'We are at a very critical stage': 20% of Shawnee County corrections officer positions are vacant

Tim Hrenchir
Topeka Capital-Journal
Shawnee County corrections officer Andrew Towle makes his routine round check inside T-Module at the correctional facility Thursday morning.

Starting pay has risen in recent years to $19.28 an hour for officers at the Shawnee County Department of Corrections.

Still, that department is having considerable trouble filling those jobs.

About 53 of its 271 current positions for corrections specialists, or 20%, remain unfilled, said the department's director, Brian Cole.

The department's officers are consequently being forced to work significant amounts of overtime, which takes them away from their families while making the atmosphere at their workplace increasingly tense, Cole told The Topeka Capital-Journal.

He said while he wouldn't call the current situation a full-fledged emergency, "We are at a very critical stage when it comes to staffing."

More:These 15 Shawnee County homicides have gone unsolved through the decades

Cole appeared Sept. 2 before the Shawnee County Commission as it discussed whether to eliminate some vacant corrections department jobs in an effort to save money in the 2022 county budget.

Commissioners chose not to do that after they heard Cole explain why the county needs to fill those vacant jobs instead of eliminating them at the Shawnee County Jail, 501 S.E. 8th, and the Shawnee County Juvenile Detention Center, 401 S.E. 8th.

The current lack of available staffing will force the corrections department to pay out probably more than $1 million in overtime this year to its employees, Cole said.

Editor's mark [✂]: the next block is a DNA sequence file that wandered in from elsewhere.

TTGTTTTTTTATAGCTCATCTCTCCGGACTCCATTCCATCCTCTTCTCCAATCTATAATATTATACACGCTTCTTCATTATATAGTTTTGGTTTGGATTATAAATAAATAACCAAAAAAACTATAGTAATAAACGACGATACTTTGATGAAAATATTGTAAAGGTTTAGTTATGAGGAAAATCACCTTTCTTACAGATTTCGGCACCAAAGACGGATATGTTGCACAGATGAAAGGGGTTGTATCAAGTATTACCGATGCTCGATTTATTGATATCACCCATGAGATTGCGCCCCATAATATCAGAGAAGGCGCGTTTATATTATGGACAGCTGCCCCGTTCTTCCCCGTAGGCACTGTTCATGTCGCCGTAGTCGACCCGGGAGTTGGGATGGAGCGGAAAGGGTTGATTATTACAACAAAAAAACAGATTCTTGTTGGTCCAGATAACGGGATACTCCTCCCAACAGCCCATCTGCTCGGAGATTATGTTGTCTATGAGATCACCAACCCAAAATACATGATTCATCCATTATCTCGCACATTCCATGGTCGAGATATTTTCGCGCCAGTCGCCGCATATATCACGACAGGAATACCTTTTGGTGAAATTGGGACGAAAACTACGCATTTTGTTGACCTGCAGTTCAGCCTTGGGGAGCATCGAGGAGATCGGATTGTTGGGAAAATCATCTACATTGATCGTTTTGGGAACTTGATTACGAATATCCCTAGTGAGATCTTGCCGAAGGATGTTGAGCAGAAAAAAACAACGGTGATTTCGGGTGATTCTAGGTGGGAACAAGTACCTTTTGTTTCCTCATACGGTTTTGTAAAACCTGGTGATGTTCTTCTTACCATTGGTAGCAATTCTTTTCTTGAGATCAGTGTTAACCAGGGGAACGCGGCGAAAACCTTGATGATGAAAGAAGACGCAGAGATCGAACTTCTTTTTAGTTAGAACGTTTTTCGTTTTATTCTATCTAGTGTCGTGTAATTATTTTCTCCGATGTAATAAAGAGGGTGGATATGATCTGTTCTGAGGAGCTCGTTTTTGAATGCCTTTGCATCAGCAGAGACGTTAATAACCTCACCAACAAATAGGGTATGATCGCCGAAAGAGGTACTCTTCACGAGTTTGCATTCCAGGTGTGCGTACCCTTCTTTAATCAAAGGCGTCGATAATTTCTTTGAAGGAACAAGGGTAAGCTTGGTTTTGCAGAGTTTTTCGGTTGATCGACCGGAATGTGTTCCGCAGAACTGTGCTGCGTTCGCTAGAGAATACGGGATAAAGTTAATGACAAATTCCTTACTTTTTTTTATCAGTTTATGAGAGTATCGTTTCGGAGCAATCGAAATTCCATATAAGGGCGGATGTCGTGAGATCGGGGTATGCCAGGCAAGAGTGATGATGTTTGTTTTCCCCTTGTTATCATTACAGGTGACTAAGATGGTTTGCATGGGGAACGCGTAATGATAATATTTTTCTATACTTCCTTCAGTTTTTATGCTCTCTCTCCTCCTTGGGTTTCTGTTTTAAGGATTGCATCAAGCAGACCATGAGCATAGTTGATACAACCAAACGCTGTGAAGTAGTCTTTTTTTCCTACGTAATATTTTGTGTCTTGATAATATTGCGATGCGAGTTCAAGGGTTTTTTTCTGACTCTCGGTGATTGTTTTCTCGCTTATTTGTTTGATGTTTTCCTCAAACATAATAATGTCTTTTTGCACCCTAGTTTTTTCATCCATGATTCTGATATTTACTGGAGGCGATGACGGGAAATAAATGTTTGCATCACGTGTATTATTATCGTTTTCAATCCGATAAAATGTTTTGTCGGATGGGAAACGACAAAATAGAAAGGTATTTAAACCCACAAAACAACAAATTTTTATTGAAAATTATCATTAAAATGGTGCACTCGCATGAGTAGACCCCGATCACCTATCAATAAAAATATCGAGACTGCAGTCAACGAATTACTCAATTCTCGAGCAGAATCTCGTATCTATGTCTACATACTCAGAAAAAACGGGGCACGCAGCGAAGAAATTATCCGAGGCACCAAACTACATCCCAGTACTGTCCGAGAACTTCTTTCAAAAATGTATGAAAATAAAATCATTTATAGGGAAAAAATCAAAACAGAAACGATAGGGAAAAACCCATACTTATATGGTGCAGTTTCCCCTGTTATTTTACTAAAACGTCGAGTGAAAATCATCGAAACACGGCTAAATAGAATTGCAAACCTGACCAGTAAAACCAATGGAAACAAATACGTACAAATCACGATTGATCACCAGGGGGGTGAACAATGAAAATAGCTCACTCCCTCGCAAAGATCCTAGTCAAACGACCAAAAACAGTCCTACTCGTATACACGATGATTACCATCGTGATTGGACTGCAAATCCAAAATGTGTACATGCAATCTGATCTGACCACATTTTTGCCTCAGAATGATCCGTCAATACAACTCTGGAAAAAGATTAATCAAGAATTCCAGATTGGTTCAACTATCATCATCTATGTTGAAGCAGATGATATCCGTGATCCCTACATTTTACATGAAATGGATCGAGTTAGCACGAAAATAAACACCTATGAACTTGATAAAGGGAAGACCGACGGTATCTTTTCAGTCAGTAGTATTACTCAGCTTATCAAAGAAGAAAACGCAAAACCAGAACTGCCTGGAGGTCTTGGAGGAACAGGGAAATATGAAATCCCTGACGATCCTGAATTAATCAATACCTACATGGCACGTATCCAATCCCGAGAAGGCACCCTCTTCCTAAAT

Brian Cole, Shawnee County director of corrections, reviews grievance letters from inmates Thursday morning before speaking with The Capital-Journal.

More corrections officers fatigued, unhappy

Meanwhile, he said, the department is seeing rising fatigue and increased unhappiness among officers who are being deprived of precious time with their families, he said.

Cole said at least five of the department's employees who resigned this year indicated during their exit interviews that they left specifically because of the forced overtime and planned for their next job to be somewhere without forced overtime.

The staffing crunch has also forced the department to reduce services it provides to its inmates, Cole said.

The jail almost every day finds itself having to go "on lockdown," which involves confining all inmates to their cells while allowing them out only for court appearances and medical appointments, he said.

The inmates, who would prefer to be out of their cells, consequently become increasingly unhappy and more likely to act out, Cole said.

The corrections department between Jan. 1 and Sept. 9 this year recorded 2,005 inmate disciplinary incidents, up from 1,985 during the same time period last year, said Maj. Tim Phelps, the corrections department's deputy director.

Still, those figures are well below the corrections department's totals for 2019, 2018 and 2017, when it recorded 3,086, 2,943 and 2,780 disciplinary incidents, respectively, according to figures provided by Phelps.

"So we saw a precipitous drop off in 2020 — likely due to the months of significantly lower population (March to September) — and then we have had a small increase in the number of incidents in 2021," he said.

A mask hangs Thursday on the handle leading into a segregated room in the medical administration module of the Shawnee County Correctional Facility.

Many corrections departments short-staffed across nation

Shawnee County's corrections department is one of many nationwide that face significant staffing concerns, Phelps said.

He noted that staffing shortages last month caused the state of Florida to temporarily shut down three prisons in North Florida.

Fortunately, Cole said, Shawnee County's corrections department this year has reduced its number of vacancies for corrections specialist jobs to about 53 from about 71. Thirteen more applicants are going through the hiring process, he said.

Cole said the corrections department will hold a "hiring event" from 10 a.m. to 8 p.m. Wednesday at the Shawnee County Jail, where anyone interested in a corrections specialist's job is encouraged to show up in the front lobby for a potential interview.